Making the Case for Integrating Physical and Mental Health Care

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New study highlights gap between physical health and life expectancy among specialist mental health patients in the Black Country and West Birmingham

A ground-breaking analysis developed by in-house NHS experts in the West Midlands could help health services across England to co-ordinate their efforts to tackle one of the biggest hidden health inequalities facing our society.

The Strategy Unit, inspired by earlier research published by the Nuffield Trust, has created a report which investigates in detail the interaction between mental and physical health – highlighting the gap between the physical health and life expectancy of those in contact with specialist mental health services and the rest of the population, and looking at levels of variation in health care utilisation.

‘Making the Case for Integrating Physical and Mental Health Care’  has been designed to inform greater partnership working within local health economies to drive better health outcomes for patients and improved levels  of efficiency. The Black Country STP were the pilot area for this work, and having received their STP level report last year have made a number of strides forward towards improving integrated care using the data it provided.

NHS England has since commissioned the Strategy Unit to produce a bespoke report for all 44 STP areas.

The data packs will give STP leads bespoke data and analysis, for their own STP footprint, setting out the scope to improve patient care by better integrating mental and physical health services, in line with the ambition set out in the Five Year Forward View for NHS . It will also model potential financial savings, from reduced pressure on acute care and elsewhere.

Director of the Strategy Unit Peter Spilsbury said: “This report is important. Using newly linked national data and novel analysis, it can unpack for each STP area one of the biggest yet least spoken about health gaps facing our society - the gap between the physical health and life expectancy of those in contact with mental health services and the rest of the population.”

Andy Williams, Chartered FCIPD, MIHM, Accountable Officer, SWB CCG, Lead Officer, Black Country STP said:  “The Black Country STP has been an early adopter of this important study by the Strategy Unit. We saw its potential to inspire a transformation of our response to the physical health needs of mental health service users so we commissioned an earlier version to inform the development of our plan.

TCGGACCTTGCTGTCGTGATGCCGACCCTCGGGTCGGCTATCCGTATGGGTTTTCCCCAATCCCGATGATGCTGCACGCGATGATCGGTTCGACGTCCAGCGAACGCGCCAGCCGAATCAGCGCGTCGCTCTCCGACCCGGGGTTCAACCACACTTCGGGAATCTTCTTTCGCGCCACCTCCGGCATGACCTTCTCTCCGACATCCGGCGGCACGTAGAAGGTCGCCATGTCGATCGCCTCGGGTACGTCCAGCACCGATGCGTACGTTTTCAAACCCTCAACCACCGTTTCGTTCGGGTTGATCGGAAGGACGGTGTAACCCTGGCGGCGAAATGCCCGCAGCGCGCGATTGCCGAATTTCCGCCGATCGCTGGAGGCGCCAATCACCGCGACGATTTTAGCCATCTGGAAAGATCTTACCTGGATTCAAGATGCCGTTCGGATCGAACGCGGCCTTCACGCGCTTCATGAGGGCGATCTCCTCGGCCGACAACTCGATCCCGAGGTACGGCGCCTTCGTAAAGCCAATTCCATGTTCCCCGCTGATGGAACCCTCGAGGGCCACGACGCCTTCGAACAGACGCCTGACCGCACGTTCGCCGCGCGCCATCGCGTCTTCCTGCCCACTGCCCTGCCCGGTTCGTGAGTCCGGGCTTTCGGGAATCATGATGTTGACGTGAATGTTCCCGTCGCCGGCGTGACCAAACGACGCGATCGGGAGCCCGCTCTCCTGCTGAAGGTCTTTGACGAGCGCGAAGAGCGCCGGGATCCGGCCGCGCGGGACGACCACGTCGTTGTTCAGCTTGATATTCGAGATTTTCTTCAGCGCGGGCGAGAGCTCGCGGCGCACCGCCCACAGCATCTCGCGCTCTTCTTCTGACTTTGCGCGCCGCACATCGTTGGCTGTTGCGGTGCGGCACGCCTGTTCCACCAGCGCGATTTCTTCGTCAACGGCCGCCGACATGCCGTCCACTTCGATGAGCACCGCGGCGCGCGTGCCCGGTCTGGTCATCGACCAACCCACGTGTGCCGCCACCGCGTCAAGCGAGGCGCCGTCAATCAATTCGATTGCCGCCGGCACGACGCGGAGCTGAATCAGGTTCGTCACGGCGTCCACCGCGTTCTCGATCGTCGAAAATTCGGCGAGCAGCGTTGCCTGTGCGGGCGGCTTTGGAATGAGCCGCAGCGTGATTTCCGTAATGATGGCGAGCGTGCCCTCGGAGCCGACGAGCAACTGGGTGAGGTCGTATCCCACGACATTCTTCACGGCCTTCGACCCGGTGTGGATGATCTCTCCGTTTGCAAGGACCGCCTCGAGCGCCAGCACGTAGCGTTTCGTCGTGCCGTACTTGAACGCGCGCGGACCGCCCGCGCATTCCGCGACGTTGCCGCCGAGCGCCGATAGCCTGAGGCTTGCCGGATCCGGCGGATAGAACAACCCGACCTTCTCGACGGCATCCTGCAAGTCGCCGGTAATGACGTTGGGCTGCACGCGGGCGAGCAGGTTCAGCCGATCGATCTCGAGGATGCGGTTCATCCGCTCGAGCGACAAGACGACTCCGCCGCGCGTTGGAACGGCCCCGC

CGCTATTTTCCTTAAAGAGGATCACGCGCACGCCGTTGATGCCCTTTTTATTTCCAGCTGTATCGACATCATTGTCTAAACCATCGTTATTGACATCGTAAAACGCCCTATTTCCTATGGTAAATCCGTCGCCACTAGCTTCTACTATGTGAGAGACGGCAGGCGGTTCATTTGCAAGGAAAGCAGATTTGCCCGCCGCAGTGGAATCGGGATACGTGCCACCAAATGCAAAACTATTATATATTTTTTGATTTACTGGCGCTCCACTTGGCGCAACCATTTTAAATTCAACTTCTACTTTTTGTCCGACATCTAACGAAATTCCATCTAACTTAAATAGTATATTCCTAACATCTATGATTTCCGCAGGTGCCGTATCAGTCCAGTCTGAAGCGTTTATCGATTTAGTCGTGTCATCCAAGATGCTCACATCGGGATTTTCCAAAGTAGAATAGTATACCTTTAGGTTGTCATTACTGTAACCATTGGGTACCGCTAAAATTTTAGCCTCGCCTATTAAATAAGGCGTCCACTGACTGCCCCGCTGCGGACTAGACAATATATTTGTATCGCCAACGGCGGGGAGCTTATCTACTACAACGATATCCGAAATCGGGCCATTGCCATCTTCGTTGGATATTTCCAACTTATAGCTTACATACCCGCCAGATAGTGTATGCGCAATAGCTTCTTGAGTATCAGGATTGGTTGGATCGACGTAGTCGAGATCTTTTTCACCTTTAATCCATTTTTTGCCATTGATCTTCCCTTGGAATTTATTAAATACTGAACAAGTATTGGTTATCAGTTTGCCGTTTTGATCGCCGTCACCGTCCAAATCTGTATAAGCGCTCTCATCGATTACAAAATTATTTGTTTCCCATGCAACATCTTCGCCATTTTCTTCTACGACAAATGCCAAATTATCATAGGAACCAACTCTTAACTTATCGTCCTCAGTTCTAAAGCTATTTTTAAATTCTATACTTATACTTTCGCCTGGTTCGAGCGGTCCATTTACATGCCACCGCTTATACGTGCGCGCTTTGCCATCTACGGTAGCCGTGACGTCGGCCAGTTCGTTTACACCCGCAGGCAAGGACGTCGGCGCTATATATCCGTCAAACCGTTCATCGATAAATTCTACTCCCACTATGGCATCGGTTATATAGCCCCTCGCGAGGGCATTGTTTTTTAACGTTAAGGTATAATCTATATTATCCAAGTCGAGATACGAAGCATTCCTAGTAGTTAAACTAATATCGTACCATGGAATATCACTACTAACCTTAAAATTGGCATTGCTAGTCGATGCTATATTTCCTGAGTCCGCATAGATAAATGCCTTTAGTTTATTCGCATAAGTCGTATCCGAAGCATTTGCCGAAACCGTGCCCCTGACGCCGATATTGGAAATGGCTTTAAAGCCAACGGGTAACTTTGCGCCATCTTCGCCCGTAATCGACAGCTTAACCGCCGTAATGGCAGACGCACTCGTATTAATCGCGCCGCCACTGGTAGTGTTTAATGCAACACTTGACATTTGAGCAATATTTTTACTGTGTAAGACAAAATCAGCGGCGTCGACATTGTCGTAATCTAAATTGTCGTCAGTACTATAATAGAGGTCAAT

Some of the differentials in both health outcomes and health service utilisation are eye opening but we have been able to use these findings (and the summary of the evidence base provided) to begin building a broad coalition of local partners to identify and implement practical changes. I commend it enthusiastically to colleagues as a catalyst for much needed change.”

According to the study, men with mental health disorders in England are estimated to live 18 years less than those without. For women this gap is around 15 years and the figures for both can vary substantially between STP localities.

The research, which uses linked national datasets, also reveals that there is a difference of eight years between the lowest and highest mental health life expectancies across STP areas in England.

Demographic differences alone cannot explain the range, which suggests that factors related to service provision are significant. Common causes of death for specialist mental health service users do not mirror the rest of the population.

GP Dr David Hegarty, Chair of the CCG and Chair of the Black Country STP Clinical Reference Group, said: “The headlines from this remarkable report are overwhelming. The sad fact is that we have a shocking position that cannot be allowed to remain unaddressed. This report is vitally important and a powerful call to action. For us it has defined a new high priority work stream and it seemed fitting that today, we bring together clinical leaders from across the Black Country and West Birmingham to focus on this.” 

Steven Marshall , STP Lead for Mental Health & learning Disabilities said: “This report shines a light on the need to bring together the provision of physical and mental health services. It will also enable us as an STP to deliver this transformation as an integral component of our models for local, place-based care. 

The full Black Country report is available here, along with the output of a stakeholder workshop and a reflection on the different type of patients/service users that STP plans will need to address.